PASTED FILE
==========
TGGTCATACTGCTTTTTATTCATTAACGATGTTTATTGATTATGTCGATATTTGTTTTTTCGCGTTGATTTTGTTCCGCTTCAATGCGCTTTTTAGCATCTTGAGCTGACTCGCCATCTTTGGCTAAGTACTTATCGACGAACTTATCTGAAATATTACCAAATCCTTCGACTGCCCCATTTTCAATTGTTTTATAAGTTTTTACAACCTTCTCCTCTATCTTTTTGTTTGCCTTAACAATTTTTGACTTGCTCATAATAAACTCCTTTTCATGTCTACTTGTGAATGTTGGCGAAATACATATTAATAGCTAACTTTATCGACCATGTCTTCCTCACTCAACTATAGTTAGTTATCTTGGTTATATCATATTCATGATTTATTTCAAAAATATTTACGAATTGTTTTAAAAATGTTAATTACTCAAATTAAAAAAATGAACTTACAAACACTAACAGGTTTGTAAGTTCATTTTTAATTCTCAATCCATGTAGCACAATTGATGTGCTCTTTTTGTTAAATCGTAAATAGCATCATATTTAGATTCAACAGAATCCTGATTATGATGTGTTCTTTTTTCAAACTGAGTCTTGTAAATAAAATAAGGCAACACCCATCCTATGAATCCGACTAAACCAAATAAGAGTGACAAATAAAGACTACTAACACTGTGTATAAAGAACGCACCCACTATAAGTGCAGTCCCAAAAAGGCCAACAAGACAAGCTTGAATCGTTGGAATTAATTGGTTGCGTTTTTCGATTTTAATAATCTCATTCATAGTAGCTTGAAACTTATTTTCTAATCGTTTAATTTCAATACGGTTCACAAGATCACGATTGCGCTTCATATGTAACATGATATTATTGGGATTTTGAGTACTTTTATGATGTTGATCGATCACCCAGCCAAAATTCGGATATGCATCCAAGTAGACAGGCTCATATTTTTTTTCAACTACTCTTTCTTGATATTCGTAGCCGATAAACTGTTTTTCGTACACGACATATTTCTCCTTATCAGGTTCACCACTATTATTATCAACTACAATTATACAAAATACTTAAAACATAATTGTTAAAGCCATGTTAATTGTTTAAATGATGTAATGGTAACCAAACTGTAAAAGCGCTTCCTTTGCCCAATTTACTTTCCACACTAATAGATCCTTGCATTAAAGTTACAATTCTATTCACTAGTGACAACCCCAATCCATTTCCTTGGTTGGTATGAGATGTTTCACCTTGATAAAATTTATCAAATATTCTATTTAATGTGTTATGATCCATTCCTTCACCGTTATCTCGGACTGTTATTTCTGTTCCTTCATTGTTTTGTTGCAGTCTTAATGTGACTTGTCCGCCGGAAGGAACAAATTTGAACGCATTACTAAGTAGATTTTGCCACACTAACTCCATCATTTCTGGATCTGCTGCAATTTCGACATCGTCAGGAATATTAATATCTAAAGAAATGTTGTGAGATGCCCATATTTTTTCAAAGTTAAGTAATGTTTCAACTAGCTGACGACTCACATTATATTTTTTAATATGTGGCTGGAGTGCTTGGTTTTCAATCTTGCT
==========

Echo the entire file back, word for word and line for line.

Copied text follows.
TGGTCATACTGCTTTTTATTCATTAACGATGTTTATTGATTATGTCGATATTTGTTTTTTCGCGTTGATTTTGTTCCGCTTCAATGCGCTTTTTAGCATCTTGAGCTGACTCGCCATCTTTGGCTAAGTACTTATCGACGAACTTATCTGAAATATTACCAAATCCTTCGACTGCCCCATTTTCAATTGTTTTATAAGTTTTTACAACCTTCTCCTCTATCTTTTTGTTTGCCTTAACAATTTTTGACTTGCTCATAATAAACTCCTTTTCATGTCTACTTGTGAATGTTGGCGAAATACATATTAATAGCTAACTTTATCGACCATGTCTTCCTCACTCAACTATAGTTAGTTATCTTGGTTATATCATATTCATGATTTATTTCAAAAATATTTACGAATTGTTTTAAAAATGTTAATTACTCAAATTAAAAAAATGAACTTACAAACACTAACAGGTTTGTAAGTTCATTTTTAATTCTCAATCCATGTAGCACAATTGATGTGCTCTTTTTGTTAAATCGTAAATAGCATCATATTTAGATTCAACAGAATCCTGATTATGATGTGTTCTTTTTTCAAACTGAGTCTTGTAAATAAAATAAGGCAACACCCATCCTATGAATCCGACTAAACCAAATAAGAGTGACAAATAAAGACTACTAACACTGTGTATAAAGAACGCACCCACTATAAGTGCAGTCCCAAAAAGGCCAACAAGACAAGCTTGAATCGTTGGAATTAATTGGTTGCGTTTTTCGATTTTAATAATCTCATTCATAGTAGCTTGAAACTTATTTTCTAATCGTTTAATTTCAATACGGTTCACAAGATCACGATTGCGCTTCATATGTAACATGATATTATTGGGATTTTGAGTACTTTTATGATGTTGATCGATCACCCAGCCAAAATTCGGATATGCATCCAAGTAGACAGGCTCATATTTTTTTTCAACTACTCTTTCTTGATATTCGTAGCCGATAAACTGTTTTTCGTACACGACATATTTCTCCTTATCAGGTTCACCACTATTATTATCAACTACAATTATACAAAATACTTAAAACATAATTGTTAAAGCCATGTTAATTGTTTAAATGATGTAATGGTAACCAAACTGTAAAAGCGCTTCCTTTGCCCAATTTACTTTCCACACTAATAGATCCTTGCATTAAAGTTACAATTCTATTCACTAGTGACAACCCCAATCCATTTCCTTGGTTGGTATGAGATGTTTCACCTTGATAAAATTTATCAAATATTCTATTTAATGTGTTATGATCCATTCCTTCACCGTTATCTCGGACTGTTATTTCTGTTCCTTCATTGTTTTGTTGCAGTCTTAATGTGACTTGTCCGCCGGAAGGAACAAATTTGAACGCATTACTAAGTAGATTTTGCCACACTAACTCCATCATTTCTGGATCTGCTGCAATTTCGACATCGTCAGGAATATTAATATCTAAAGAAATGTTGTGAGATGCCCATATTTTTTCAAAGTTAAGTAATGTTTCAACTAGCTGACGACTCACATTATATTTTTTAATATGTGGCTGGAGTGCTTGGTTTTCAATCTTGCT